Student Government President senior Abigail Adeleke, who declined to comment on the on-going lawsuit, said she is grateful the university has taken the necessary precautions to guarantee a safe return to campus.
“In order for us to continue to be on our beautiful campus it’s going to take all of us doing the right thing, said Adeleke. “Wearing a mask, social distancing, and limiting unnecessary travel is how all of us are going to remain safe and healthy. Incredibly grateful for the University of Miami’s dedication to our return and that they didn’t take the easy route and go fully online.”
Additionally, there is not a reduction in tuition for students this school year. Students are allowed to opt into fully online instruction, but they will still have to pay the bulk of the semester’s tuition even if they are not on campus. Frenk announced that around 25 percent of undergraduate students are online this semester.
Yet, others do not see the value in exclusively learning online, instead opting to take the semester off.
“The experience of completely online learning is very different from what a traditional semester would look like and for the same price, I felt like there was less value in exclusive online learning,” sophomore said Zach Ng, a finance major who elected to take a semester off over the unpredictability of the COVID-19 pandemic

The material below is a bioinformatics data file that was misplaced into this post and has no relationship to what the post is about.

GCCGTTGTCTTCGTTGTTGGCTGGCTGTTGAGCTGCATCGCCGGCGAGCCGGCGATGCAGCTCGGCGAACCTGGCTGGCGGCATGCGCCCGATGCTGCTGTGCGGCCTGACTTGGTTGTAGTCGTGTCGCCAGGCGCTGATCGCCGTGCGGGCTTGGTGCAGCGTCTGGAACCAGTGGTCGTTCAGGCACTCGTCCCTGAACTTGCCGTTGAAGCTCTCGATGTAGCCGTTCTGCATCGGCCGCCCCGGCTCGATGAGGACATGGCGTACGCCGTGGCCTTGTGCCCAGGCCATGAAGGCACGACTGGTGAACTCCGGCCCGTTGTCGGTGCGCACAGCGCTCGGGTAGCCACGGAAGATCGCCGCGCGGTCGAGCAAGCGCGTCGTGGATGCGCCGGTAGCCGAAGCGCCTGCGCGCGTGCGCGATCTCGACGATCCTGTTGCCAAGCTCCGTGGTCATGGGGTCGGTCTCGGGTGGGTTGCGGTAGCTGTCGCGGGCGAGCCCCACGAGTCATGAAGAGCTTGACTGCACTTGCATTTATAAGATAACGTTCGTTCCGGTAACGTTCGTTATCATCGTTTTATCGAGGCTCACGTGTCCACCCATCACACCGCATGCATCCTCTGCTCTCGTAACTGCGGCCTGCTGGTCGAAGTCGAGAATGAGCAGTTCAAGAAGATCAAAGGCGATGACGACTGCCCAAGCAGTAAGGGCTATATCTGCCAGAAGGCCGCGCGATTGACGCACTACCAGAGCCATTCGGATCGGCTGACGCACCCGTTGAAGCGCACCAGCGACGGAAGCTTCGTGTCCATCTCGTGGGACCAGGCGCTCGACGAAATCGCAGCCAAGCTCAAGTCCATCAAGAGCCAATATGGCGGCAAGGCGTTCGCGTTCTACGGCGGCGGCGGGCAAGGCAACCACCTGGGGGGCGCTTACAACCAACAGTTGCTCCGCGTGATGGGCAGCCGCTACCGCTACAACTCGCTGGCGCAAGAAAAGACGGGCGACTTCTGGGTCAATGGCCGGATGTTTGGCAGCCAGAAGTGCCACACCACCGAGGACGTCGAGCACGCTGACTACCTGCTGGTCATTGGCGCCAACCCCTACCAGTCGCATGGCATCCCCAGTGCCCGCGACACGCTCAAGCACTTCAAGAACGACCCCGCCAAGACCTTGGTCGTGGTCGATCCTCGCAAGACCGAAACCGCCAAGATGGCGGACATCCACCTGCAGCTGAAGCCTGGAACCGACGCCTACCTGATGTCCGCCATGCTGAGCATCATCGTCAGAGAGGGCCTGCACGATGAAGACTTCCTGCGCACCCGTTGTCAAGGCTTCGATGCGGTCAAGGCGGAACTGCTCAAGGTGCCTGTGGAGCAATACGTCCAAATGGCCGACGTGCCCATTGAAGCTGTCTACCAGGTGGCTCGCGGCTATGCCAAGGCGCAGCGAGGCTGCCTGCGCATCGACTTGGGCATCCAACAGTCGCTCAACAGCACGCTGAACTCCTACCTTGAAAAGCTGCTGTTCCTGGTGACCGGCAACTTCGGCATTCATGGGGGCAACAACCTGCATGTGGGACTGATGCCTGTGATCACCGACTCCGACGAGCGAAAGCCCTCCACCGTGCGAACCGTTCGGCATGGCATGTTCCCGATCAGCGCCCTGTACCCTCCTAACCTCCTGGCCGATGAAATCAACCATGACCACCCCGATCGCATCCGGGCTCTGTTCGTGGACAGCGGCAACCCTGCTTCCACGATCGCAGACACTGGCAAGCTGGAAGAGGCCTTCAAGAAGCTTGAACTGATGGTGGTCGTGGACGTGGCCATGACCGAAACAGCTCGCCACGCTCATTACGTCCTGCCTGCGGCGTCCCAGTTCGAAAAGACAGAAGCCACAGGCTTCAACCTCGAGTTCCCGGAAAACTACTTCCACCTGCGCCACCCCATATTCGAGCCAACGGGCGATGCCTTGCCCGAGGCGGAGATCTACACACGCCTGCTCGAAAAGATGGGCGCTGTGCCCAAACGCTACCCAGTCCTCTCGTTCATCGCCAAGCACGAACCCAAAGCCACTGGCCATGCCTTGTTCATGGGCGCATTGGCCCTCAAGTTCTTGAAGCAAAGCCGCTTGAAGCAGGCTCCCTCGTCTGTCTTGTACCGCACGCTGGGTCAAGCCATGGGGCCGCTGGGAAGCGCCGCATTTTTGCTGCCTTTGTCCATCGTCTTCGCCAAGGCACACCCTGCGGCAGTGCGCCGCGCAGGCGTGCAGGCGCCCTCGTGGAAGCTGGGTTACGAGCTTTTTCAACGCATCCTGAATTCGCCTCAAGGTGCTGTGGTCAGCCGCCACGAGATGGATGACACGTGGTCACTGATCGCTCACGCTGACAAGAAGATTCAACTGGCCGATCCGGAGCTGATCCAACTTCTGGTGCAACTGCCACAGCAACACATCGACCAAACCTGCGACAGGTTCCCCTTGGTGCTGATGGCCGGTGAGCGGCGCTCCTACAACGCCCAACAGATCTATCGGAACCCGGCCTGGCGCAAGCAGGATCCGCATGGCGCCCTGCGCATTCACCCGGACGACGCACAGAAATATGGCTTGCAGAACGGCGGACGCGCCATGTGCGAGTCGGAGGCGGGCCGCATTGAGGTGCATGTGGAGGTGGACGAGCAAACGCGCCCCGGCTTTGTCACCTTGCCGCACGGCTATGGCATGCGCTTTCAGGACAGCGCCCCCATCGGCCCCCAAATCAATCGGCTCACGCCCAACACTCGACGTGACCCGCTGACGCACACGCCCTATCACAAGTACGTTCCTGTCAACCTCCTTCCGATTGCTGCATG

Ng acknowledges the university is taking a financial hit as a result of the COVID-19 pandemic; thus, he did not expect tuition to be lowered.
“Although education is very messy right now, most prestigious universities despite volatility in enrollment don’t feel the pressure to lower costs because they’re still at a position to do so,” Ng said. “Students don’t really have much bargaining power if any, so I’m not surprised that the price is the same (or increasing at that same rate) but I do understand that we are all taking a hit in some way.”
While some students wanted to return to campus for in-person classes, others, including many professors, worry about the risk of a COVID outbreak. Since Aug.16, there have been a total of 156 positive COVID-19 cases.
Thus, some students do not have high hopes in-person instruction will make it through the full fall semester, leaving them wondering if they would be awarded a refund if school were to shut down once again.
News Editor Jesse Lieberman contributed to the reporting of this story.